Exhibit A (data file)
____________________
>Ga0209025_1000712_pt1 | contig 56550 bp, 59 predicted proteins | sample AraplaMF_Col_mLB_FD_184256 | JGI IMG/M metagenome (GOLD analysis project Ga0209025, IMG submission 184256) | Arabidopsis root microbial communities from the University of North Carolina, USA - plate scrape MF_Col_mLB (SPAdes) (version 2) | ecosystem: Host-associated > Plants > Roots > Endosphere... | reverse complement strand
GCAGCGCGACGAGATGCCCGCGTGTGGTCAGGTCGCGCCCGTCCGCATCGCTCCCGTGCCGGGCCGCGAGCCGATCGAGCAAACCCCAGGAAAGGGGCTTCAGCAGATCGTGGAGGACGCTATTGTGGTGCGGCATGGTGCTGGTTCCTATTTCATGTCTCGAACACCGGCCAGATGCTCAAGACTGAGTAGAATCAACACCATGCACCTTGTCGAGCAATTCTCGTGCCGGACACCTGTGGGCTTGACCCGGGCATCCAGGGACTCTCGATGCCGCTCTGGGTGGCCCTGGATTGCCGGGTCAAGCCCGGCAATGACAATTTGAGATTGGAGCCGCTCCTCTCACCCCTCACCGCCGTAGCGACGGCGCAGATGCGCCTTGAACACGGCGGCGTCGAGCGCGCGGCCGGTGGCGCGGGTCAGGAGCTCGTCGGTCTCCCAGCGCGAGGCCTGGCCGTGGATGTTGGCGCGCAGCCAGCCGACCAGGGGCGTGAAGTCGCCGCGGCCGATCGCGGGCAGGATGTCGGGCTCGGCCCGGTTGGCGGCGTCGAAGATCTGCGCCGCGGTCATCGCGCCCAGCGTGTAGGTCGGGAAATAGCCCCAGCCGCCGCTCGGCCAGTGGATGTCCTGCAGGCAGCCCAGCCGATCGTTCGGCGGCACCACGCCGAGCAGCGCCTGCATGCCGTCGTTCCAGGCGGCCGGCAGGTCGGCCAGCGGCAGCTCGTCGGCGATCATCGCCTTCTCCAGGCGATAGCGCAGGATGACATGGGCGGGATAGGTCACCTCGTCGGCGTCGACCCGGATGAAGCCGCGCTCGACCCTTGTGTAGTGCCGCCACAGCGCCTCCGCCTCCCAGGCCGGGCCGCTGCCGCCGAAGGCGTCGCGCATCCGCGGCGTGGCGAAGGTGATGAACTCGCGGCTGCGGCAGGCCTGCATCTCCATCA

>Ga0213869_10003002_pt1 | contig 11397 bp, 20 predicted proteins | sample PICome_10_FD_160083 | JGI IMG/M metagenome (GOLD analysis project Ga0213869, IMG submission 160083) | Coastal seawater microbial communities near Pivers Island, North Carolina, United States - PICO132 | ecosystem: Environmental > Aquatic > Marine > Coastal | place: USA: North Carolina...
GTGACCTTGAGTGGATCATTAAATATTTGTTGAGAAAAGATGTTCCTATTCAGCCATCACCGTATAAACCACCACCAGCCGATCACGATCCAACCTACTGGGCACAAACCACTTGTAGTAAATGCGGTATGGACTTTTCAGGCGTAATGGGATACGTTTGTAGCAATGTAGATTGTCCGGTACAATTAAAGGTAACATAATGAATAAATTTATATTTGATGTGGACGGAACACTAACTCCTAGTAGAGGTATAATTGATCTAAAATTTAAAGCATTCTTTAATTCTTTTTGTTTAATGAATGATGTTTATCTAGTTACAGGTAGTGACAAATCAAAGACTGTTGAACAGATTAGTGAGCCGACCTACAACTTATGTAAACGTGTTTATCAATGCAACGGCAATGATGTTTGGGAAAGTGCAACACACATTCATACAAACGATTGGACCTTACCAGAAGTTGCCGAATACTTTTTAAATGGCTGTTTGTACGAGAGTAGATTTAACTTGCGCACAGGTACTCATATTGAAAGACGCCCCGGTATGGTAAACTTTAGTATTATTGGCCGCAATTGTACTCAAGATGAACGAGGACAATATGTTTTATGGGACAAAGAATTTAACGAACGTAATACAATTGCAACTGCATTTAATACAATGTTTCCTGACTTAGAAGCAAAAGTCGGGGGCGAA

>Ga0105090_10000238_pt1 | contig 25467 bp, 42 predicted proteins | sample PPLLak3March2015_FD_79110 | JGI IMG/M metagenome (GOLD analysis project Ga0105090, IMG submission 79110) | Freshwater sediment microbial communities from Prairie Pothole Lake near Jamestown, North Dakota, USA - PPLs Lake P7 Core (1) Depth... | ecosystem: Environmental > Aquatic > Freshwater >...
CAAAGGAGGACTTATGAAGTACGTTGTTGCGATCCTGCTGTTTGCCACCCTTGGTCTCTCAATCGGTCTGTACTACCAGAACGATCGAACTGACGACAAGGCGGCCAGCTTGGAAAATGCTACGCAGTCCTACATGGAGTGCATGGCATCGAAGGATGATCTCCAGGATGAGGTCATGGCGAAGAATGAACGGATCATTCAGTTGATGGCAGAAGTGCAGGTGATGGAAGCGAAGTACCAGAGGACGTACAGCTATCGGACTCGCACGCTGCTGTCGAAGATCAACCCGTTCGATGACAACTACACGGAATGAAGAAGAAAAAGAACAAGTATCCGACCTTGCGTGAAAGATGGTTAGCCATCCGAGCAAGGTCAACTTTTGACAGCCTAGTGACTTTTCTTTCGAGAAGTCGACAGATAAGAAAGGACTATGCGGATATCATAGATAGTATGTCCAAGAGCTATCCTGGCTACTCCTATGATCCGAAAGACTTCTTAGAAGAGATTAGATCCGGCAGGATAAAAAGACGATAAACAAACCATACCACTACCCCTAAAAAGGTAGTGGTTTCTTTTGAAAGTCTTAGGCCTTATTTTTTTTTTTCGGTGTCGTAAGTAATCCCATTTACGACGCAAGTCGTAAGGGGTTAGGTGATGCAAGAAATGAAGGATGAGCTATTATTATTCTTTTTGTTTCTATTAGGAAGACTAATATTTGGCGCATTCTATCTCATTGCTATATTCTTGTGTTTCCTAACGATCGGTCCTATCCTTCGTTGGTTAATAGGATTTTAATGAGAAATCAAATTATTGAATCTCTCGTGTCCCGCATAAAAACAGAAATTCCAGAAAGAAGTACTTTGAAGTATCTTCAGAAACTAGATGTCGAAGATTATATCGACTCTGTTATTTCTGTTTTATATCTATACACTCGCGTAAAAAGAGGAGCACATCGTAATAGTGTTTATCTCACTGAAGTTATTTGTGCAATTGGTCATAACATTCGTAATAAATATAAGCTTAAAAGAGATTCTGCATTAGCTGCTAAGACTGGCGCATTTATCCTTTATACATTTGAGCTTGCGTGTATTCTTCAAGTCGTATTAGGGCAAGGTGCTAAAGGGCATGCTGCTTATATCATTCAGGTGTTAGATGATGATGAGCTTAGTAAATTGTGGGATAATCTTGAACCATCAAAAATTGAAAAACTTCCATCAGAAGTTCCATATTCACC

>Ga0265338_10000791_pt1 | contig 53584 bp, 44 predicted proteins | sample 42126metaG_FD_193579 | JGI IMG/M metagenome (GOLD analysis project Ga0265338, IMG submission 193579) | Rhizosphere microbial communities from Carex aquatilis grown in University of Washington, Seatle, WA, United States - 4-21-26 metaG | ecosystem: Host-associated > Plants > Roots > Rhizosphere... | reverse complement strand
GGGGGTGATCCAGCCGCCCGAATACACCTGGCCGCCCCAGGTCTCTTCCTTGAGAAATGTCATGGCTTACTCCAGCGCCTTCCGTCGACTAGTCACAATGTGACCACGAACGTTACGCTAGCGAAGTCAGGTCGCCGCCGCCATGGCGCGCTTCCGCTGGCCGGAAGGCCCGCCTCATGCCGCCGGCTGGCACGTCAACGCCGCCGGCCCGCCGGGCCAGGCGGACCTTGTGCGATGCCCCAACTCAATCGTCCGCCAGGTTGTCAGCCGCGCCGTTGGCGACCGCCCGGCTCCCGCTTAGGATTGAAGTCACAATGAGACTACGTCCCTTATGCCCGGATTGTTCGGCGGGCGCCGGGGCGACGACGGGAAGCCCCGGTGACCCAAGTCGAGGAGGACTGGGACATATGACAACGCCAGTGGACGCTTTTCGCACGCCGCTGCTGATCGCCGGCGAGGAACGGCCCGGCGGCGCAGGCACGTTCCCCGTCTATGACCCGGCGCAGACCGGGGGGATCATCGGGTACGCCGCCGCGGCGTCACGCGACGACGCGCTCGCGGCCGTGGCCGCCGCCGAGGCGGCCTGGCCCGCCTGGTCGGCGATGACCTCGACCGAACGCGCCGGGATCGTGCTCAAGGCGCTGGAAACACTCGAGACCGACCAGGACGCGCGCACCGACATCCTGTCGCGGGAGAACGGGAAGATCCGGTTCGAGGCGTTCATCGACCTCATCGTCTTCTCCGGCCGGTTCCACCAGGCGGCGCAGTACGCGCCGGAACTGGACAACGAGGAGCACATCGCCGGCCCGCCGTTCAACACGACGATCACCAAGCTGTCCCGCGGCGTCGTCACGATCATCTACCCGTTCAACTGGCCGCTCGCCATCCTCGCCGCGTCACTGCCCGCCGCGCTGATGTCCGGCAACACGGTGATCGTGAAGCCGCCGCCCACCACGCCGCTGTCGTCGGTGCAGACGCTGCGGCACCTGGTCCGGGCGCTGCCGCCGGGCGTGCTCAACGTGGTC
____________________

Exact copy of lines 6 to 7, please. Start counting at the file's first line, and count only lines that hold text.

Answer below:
CAAAGGAGGACTTATGAAGTACGTTGTTGCGATCCTGCTGTTTGCCACCCTTGGTCTCTCAATCGGTCTGTACTACCAGAACGATCGAACTGACGACAAGGCGGCCAGCTTGGAAAATGCTACGCAGTCCTACATGGAGTGCATGGCATCGAAGGATGATCTCCAGGATGAGGTCATGGCGAAGAATGAACGGATCATTCAGTTGATGGCAGAAGTGCAGGTGATGGAAGCGAAGTACCAGAGGACGTACAGCTATCGGACTCGCACGCTGCTGTCGAAGATCAACCCGTTCGATGACAACTACACGGAATGAAGAAGAAAAAGAACAAGTATCCGACCTTGCGTGAAAGATGGTTAGCCATCCGAGCAAGGTCAACTTTTGACAGCCTAGTGACTTTTCTTTCGAGAAGTCGACAGATAAGAAAGGACTATGCGGATATCATAGATAGTATGTCCAAGAGCTATCCTGGCTACTCCTATGATCCGAAAGACTTCTTAGAAGAGATTAGATCCGGCAGGATAAAAAGACGATAAACAAACCATACCACTACCCCTAAAAAGGTAGTGGTTTCTTTTGAAAGTCTTAGGCCTTATTTTTTTTTTTCGGTGTCGTAAGTAATCCCATTTACGACGCAAGTCGTAAGGGGTTAGGTGATGCAAGAAATGAAGGATGAGCTATTATTATTCTTTTTGTTTCTATTAGGAAGACTAATATTTGGCGCATTCTATCTCATTGCTATATTCTTGTGTTTCCTAACGATCGGTCCTATCCTTCGTTGGTTAATAGGATTTTAATGAGAAATCAAATTATTGAATCTCTCGTGTCCCGCATAAAAACAGAAATTCCAGAAAGAAGTACTTTGAAGTATCTTCAGAAACTAGATGTCGAAGATTATATCGACTCTGTTATTTCTGTTTTATATCTATACACTCGCGTAAAAAGAGGAGCACATCGTAATAGTGTTTATCTCACTGAAGTTATTTGTGCAATTGGTCATAACATTCGTAATAAATATAAGCTTAAAAGAGATTCTGCATTAGCTGCTAAGACTGGCGCATTTATCCTTTATACATTTGAGCTTGCGTGTATTCTTCAAGTCGTATTAGGGCAAGGTGCTAAAGGGCATGCTGCTTATATCATTCAGGTGTTAGATGATGATGAGCTTAGTAAATTGTGGGATAATCTTGAACCATCAAAAATTGAAAAACTTCCATCAGAAGTTCCATATTCACC

>Ga0265338_10000791_pt1 | contig 53584 bp, 44 predicted proteins | sample 42126metaG_FD_193579 | JGI IMG/M metagenome (GOLD analysis project Ga0265338, IMG submission 193579) | Rhizosphere microbial communities from Carex aquatilis grown in University of Washington, Seatle, WA, United States - 4-21-26 metaG | ecosystem: Host-associated > Plants > Roots > Rhizosphere... | reverse complement strand